22 September 2006

a few quirks of life here

when one lives in a place long enough one forgets the things that are odd about it, so i thought i'd write a few down at the beginning before they become normal (and i forget how much they make me smile). however, life here always seems to be full of surprises (and i have a tendency to have odd things happen to me), so maybe life here will continue to have its odd quirks.

- towels and sheets are provided here. i had assumed that they would just give me some at the beginning of the year - and i'd give them back at the end. actually i get new ones every week and i just return the dirty ones to the laundry room. the current dilemma is whether i keep my duvet cover for an extra week - as it's this lovely green plaid - or whether i use the nice clean flowered ones (i dislike flowered sheets - and i've given back the bedspread). and as the towels are generally little (like really little), i might try to hold onto the slightly larger towel that i just got. of course, if everyone thinks like i do (and is as picky as i am), it causes a bit of a logistical dilemma - so i'll get over it and give back the stuff i like (or else request laundry duty on a more permanent basis - or bribe the laundry person:))

- it's becoming second nature for me to look for how to receive a little number on a paper before i talk to anyone about anything official. maybe there's less people in Canada or we queue differently. but here in the Netherlands, we wait until your number comes up on the board and you get to go to 'ballie' number...

- i live with so many people that i don't know all their names. i know all the names of the people i regularly eat with - but i don't eat with everyone all the time (which is good). but i think there are a number of people connected to the community who i still haven't met after three weeks. there are about 9 buildings in the community, each of which has quite a number of rooms - i'm still trying to figure out where live the people i actually do know.

- somebody told me the other day that he was surprised at how normal people here were. and i had laughed - i guess i feel a bit of the same. it's not exactly what you'd call the most normal of neighbourhoods, after all. but people here are pretty normal. sure, none of us are perfect - and some of us have more quirks than others - and we all come here with a history. but other than some of the odd things (like cooking supper for 30, doing industrialized sized loads of just cleaning cloths, using soda to disinfect pretty much everything - yet still getting sick more often, aving slightly less personal space, and almost always having some kind of noise going on in the background), it's really delightfully low-key. even normal, most of the time.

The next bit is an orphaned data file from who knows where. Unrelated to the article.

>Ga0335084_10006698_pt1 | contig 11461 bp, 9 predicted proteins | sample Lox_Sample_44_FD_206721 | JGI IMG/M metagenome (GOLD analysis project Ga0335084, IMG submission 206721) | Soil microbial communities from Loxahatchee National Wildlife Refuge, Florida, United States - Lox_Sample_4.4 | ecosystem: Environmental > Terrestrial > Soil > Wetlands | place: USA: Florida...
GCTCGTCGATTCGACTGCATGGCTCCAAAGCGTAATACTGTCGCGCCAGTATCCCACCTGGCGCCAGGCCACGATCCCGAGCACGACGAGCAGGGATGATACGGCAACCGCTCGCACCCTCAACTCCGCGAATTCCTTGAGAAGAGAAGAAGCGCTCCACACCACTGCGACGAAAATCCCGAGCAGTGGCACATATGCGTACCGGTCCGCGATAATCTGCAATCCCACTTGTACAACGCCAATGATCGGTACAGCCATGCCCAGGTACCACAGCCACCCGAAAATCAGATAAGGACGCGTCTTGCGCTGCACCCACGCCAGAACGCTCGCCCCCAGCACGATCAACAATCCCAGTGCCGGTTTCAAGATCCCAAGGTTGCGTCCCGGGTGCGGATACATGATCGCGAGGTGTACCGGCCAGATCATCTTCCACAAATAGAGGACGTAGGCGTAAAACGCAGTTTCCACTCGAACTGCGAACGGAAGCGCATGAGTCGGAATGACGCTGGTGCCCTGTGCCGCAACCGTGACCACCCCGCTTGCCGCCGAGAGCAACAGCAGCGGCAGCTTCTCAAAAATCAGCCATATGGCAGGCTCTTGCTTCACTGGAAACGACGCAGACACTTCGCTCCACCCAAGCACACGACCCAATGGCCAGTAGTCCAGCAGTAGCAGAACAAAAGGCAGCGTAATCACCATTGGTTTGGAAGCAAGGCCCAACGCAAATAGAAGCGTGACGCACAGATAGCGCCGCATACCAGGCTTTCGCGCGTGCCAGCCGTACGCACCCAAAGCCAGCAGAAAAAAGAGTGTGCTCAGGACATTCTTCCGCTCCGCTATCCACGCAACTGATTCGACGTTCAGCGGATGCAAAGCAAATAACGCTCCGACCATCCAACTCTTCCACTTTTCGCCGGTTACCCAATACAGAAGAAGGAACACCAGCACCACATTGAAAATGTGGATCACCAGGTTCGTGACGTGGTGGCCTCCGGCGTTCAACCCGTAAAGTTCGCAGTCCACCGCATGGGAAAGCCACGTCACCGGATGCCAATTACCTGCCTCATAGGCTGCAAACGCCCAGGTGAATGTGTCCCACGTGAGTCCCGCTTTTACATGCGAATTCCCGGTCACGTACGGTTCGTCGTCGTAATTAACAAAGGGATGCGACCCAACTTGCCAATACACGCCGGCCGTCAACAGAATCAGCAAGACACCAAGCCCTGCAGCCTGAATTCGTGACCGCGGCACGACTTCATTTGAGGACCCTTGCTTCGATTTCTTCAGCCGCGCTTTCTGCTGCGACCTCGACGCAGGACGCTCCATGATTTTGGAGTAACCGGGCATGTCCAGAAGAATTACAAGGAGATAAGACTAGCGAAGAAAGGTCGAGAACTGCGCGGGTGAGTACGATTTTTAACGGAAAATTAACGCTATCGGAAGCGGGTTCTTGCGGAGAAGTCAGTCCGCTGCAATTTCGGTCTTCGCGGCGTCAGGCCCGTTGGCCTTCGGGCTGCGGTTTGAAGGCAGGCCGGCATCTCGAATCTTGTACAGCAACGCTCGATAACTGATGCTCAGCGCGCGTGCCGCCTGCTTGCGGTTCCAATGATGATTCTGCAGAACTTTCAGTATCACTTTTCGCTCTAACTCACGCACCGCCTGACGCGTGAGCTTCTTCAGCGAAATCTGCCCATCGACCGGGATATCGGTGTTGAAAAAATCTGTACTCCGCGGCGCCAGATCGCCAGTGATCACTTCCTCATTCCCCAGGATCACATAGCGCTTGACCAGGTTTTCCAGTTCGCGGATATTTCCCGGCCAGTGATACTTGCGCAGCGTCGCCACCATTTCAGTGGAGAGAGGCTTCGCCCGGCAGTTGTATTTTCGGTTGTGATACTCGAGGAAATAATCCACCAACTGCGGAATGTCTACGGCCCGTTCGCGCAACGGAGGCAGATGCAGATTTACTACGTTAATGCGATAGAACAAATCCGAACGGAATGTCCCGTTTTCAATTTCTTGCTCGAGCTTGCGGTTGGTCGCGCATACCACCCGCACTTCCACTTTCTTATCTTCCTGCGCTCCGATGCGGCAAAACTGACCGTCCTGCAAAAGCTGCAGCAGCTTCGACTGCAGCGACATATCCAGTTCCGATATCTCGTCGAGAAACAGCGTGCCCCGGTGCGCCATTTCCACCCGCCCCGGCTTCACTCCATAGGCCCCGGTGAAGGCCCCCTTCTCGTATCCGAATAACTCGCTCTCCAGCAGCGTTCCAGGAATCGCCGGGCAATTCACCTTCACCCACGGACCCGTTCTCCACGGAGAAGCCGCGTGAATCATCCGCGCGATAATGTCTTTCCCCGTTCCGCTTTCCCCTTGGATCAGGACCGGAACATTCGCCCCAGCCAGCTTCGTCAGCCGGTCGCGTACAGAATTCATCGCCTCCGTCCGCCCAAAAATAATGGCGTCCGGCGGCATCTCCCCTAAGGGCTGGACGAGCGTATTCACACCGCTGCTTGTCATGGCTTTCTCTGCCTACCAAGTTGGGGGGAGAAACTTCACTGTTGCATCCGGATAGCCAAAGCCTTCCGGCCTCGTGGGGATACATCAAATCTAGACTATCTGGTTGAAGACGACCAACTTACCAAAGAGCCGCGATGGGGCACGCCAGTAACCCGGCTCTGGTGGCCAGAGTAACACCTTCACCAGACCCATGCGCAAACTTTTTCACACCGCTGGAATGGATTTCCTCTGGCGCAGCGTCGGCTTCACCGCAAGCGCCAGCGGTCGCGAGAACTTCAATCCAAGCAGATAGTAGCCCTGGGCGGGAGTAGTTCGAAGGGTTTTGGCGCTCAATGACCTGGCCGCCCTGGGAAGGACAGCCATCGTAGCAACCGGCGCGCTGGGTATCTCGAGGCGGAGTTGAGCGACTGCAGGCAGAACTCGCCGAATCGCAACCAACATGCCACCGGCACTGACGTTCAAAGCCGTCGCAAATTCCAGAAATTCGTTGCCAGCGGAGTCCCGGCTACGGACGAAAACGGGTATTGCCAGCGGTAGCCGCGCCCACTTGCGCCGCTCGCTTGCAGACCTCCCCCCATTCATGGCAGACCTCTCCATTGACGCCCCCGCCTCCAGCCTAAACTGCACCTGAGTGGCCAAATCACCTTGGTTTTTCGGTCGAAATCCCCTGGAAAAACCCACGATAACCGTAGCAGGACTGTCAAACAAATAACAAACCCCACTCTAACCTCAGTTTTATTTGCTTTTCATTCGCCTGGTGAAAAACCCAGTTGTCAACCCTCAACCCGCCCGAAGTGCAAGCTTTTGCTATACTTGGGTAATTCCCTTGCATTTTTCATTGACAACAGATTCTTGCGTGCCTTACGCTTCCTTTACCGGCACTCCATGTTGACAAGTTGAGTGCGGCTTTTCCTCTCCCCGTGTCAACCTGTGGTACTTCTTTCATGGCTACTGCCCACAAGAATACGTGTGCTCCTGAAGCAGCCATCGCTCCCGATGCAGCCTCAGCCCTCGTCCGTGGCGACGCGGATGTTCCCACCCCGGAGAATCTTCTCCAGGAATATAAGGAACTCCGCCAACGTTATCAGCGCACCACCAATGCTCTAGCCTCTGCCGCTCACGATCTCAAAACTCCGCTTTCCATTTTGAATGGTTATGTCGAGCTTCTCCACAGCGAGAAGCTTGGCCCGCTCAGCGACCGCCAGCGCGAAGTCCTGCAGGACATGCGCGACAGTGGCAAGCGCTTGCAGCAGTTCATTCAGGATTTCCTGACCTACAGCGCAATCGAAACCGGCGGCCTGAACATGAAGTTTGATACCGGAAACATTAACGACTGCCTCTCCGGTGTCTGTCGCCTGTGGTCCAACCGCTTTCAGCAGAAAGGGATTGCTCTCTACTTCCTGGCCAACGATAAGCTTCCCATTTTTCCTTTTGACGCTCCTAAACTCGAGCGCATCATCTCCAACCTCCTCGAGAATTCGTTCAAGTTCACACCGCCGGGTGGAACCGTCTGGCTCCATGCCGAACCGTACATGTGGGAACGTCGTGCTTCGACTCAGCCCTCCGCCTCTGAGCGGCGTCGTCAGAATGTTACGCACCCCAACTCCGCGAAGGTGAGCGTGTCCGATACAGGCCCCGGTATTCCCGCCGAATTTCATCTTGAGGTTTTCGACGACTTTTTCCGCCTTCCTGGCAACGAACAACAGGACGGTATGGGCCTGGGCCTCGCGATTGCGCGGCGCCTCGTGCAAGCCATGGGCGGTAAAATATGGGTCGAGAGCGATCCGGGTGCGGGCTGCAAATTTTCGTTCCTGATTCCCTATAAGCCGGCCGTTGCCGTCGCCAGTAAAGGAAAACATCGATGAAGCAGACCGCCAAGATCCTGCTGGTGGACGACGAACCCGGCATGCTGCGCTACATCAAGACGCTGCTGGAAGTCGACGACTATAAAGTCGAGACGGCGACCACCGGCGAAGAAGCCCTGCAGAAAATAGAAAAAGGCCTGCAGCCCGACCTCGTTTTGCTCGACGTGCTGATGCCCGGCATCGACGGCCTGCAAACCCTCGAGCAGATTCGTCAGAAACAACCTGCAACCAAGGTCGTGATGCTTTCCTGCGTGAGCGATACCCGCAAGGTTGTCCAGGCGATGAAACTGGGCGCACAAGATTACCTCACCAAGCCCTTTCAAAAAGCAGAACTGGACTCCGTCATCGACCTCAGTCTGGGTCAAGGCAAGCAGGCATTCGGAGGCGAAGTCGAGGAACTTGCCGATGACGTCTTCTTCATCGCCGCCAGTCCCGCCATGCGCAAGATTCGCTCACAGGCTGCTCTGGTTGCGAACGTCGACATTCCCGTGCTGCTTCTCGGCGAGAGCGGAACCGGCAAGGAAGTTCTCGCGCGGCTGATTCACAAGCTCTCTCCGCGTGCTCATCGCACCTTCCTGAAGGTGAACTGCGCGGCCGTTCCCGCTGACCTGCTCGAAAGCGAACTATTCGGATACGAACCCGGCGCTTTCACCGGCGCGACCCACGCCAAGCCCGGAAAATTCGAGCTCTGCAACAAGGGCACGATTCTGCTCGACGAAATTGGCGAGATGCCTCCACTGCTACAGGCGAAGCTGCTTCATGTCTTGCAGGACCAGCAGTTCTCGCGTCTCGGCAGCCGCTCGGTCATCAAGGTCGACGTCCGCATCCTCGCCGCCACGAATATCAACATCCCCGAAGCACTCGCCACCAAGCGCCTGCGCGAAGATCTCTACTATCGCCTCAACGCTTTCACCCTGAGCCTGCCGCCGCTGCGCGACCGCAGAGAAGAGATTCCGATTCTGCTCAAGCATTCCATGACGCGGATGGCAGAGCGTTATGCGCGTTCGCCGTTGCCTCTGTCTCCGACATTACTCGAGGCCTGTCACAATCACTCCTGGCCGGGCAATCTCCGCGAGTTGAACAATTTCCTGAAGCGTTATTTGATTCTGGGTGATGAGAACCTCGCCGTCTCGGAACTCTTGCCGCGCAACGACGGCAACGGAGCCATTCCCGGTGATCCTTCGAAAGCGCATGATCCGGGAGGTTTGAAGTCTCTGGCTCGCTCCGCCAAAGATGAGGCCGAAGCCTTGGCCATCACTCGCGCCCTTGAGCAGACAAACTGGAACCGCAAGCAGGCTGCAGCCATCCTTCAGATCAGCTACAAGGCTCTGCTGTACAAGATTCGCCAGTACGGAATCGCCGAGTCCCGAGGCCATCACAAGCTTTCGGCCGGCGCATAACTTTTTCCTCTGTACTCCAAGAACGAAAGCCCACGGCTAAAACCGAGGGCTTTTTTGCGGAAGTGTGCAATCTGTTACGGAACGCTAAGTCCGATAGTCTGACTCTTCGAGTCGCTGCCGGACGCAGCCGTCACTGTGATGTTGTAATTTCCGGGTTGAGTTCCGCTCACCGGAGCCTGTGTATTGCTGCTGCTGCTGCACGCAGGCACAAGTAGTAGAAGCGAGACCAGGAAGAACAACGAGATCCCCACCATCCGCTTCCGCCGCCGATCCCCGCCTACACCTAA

- i don't know exactly where i am on a fairly regular basis (when i'm not home, that is!). it's gotten to the point that i at least have a vague sense and don't get completely lost anymore, but it's still kind of fuzzy (i've been going for walks in different directions lately just to figure out where i am). the problem is the canals. they're not exactly straight. and the roads follow them - or turn a bit and change names - or stop. i think if i could take a boat through it'd be easier - as the canals seem to stop a lot less than the roads.

- this really is the city of bikes. i can step out in front of a slow moving car (at one of the bridges or between side streets) and expect them to stop. but i have learned - never mess with the bikes. and never expect the bikes to stop. it'll be great to be biking on a regular basis (i now have an 'oma fiets' - a grandma bike - good and solid and old enough that it's not the first choice for stealing).

- my bathroom still makes me laugh. there's just so little non-shower room in it. i can't imagine how anyone significantly bigger than me would feel in it. and contrary to my negative opinions about never choosing to share a bathroom with guys (because they're annoying), i now share it with two guys (we'll see if one or two more people join us in the next while) and I'M the one who is probably the most annoying to share with (my hair gets stuck in the shower drain - and dat is vies)!

- i kill a lot of mosquitoes. much to my disappointment i discovered that the Netherlands has mosquitoes, too - which makes sense since Amsterdam is a former marsh and has a lot of water around (although the farm in Friesland was worse for mosquitoes). and there are no screens on the windows. but it's been such delightful weather all month that it'd be sad not to have my window open. so before i go to sleep, i scan the walls for lazy mosquitoes with the hope that i won't get bitten during the night.

- my tap, for no apparent reason, periodically spits out water when it's off. i imagine it has something to do with a big old house. the fire alarm also goes off randomly because it's a big old house. the drill is to make sure it's not my room going off (there's a signal over my door) and then do nothing. if it goes on again (or stays on for a few minutes), then i need to leave.